I’m excited. In a geeky kind of way. The website bestcommentaries.com, which is a helpful resource in and of itself, also has a page discussing forthcoming commentaries. There are some errors and absences on the page: for example, Walter Brueggemann is writing the two volume NCBC on the Psalms with my teacher, Bill Bellinger, and not with Patrick Miller as the site notes. Also, it doesn’t mention that my other teacher, James Nogalski, is slated to write the NICOT commentary on a segment of the Twelve (I’m sure Roy can tell me which books exactly). But regardless, it is a valuable site for those nerds among us who love commentaries.
My attention was naturally drawn to the volumes on Genesis. I was very pleased to see that many of the main series, such as the Old Testament Library (OTL) and Anchor Bible (AB), were being rewritten. These are in desperate need of being updated; the Speiser volume in the current AB series is so beholden to the Documentary Hypothesis it is almost unusable by modern standards. Von Rad’s OTL volume is surely dated, but still helpful in various aspects and has stood the test of time much better than Speiser. Anyways, here are the ones that caught my eye:
*Ronald Hendel (Berkeley), two volumes (Gen 1-11, 12-50), Anchor Bible.
He has told me he is still a few years away from completing the first volume on the Primeval History. Knowing Hendel’s work elsewhere, this should be a very fine, balanced contribution! Check out his The Epic of the Patriarch if interested in his work. Or almost any issue of BAR. Top notch.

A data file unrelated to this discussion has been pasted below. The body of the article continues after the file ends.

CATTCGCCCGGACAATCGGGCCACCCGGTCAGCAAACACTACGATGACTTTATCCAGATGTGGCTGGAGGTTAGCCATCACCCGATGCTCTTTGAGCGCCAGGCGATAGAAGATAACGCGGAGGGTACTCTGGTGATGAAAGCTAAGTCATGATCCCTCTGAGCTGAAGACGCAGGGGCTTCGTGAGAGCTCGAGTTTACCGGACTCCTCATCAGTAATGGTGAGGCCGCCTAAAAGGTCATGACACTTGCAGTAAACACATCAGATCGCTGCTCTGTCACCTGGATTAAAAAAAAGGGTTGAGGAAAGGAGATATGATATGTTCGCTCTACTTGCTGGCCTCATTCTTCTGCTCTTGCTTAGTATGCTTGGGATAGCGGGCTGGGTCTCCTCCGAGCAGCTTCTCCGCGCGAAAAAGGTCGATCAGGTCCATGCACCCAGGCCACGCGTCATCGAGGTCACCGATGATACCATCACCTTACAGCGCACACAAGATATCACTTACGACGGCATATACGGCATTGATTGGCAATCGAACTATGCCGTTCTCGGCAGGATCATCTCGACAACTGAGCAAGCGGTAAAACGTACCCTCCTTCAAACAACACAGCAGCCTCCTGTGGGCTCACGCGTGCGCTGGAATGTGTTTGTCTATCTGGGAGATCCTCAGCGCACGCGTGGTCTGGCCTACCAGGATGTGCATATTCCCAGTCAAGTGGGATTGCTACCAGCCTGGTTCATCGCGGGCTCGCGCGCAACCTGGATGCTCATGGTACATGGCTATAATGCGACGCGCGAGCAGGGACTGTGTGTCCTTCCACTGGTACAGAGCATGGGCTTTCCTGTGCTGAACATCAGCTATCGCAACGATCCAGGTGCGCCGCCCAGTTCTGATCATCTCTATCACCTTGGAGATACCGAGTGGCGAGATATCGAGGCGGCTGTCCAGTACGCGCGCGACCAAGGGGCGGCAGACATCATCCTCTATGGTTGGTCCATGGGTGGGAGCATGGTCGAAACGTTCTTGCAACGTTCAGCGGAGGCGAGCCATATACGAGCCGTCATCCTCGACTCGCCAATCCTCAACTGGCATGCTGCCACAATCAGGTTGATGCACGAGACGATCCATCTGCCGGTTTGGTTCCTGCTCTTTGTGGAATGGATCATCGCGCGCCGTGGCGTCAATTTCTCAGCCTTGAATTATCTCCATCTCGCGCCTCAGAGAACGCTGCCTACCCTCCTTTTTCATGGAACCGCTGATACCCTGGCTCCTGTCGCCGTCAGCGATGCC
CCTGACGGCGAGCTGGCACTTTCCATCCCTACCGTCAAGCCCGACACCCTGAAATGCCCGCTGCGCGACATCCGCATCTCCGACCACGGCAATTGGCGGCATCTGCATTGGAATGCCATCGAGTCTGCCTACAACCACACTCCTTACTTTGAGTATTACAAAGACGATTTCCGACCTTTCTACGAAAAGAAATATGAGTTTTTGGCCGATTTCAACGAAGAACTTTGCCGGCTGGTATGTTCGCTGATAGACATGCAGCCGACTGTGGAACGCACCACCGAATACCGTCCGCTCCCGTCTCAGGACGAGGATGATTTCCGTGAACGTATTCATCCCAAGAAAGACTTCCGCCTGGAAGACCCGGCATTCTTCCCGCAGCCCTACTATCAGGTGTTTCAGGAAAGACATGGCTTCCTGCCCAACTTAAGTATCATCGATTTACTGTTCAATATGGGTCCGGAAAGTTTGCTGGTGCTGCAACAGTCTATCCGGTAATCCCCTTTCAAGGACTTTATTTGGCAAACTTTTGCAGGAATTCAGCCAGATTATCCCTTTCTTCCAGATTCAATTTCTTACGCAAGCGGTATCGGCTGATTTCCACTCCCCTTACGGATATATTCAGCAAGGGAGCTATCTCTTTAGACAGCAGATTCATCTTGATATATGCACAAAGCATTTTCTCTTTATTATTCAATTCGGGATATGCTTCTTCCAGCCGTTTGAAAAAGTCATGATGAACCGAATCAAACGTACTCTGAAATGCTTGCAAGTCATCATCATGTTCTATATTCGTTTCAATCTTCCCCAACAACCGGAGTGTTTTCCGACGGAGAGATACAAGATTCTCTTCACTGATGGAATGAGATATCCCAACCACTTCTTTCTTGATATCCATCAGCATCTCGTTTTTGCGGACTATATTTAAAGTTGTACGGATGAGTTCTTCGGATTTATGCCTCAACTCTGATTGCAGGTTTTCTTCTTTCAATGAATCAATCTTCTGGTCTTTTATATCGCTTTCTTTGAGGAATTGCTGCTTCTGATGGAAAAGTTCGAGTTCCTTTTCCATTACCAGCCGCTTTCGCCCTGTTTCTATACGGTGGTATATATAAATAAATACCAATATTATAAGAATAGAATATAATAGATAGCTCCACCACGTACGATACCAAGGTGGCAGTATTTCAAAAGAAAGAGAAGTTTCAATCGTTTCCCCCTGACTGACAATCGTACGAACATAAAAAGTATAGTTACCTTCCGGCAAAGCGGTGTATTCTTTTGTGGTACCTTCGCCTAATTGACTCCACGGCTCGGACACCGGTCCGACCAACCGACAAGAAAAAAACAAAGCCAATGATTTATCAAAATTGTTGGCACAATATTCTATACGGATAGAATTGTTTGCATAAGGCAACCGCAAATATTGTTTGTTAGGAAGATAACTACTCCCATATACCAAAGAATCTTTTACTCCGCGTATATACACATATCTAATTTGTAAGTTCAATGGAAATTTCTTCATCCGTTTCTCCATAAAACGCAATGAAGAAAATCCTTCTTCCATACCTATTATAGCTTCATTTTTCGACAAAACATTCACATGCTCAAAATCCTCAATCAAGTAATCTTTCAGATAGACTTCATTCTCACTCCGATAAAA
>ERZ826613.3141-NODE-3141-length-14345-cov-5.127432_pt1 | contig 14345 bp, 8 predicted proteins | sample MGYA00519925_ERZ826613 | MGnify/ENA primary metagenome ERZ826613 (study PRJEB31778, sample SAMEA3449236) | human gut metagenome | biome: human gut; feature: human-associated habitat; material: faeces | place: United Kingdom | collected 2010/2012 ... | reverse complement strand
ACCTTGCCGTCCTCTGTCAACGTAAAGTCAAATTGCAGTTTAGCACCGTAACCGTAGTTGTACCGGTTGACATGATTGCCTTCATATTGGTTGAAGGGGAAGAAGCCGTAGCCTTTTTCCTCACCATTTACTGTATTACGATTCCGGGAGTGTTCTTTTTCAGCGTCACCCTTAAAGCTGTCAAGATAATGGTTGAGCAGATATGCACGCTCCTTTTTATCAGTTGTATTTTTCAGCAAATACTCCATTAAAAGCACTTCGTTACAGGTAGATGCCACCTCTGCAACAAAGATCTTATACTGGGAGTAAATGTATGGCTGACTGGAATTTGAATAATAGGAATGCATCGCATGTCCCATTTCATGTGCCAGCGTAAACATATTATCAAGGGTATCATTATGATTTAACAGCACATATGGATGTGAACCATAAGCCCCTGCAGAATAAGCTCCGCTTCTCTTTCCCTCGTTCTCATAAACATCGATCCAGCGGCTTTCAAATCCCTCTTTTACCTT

*David Petersen (Emory), Old Testament Library.
Petersen has disclosed to me that he has a good amount of the Abraham material written and is currently working on the Primeval History. Jacob, he said, “awaits.” And if his closing note to me that Genesis is a “book” and not a random compilation of various sources stringed together is any indication, then this will be a very fine commentary indeed.
*Kathleen O’Connor (Columbia), Smyth & Helwys.
No projected end-date, though she did express interest in using various parts of my dissertation possibly in the commentary. Oh yeah! Having worked on the S&H commentary on the Psalms with Bill Bellinger, I can attest to the amount of work this series entails. It is, though, well worth it; the images and sidebars contribute very much to the final product.
The website also lists the Hermeneia commentary (Fortress) as being written by the esteemed Richard Clifford, S.J., though in a recent correspondence I had with him he told me that unfortunately he has had to give up the project due to a taxing schedule. As far as he knows, and I know, the volume has not been reassigned.
According to my discussions with each of those I list above, none projects to have the volume done by the time my dissertation is done (i.e., Spring 2010). Each has also expressed interest in both my article and larger dissertation project, for which I am thankful. How cool would it be to be cited by these modern giants of the field in these seminal series? Too cool! I can hope!
Honorable Mention (or, I’m interested to check it out, but not salivating over it like I am those above!).
Erhard Blum, Historical Commentary on the Old TestamentTheodore Hiebert, Abingdon Old Testament Commentaries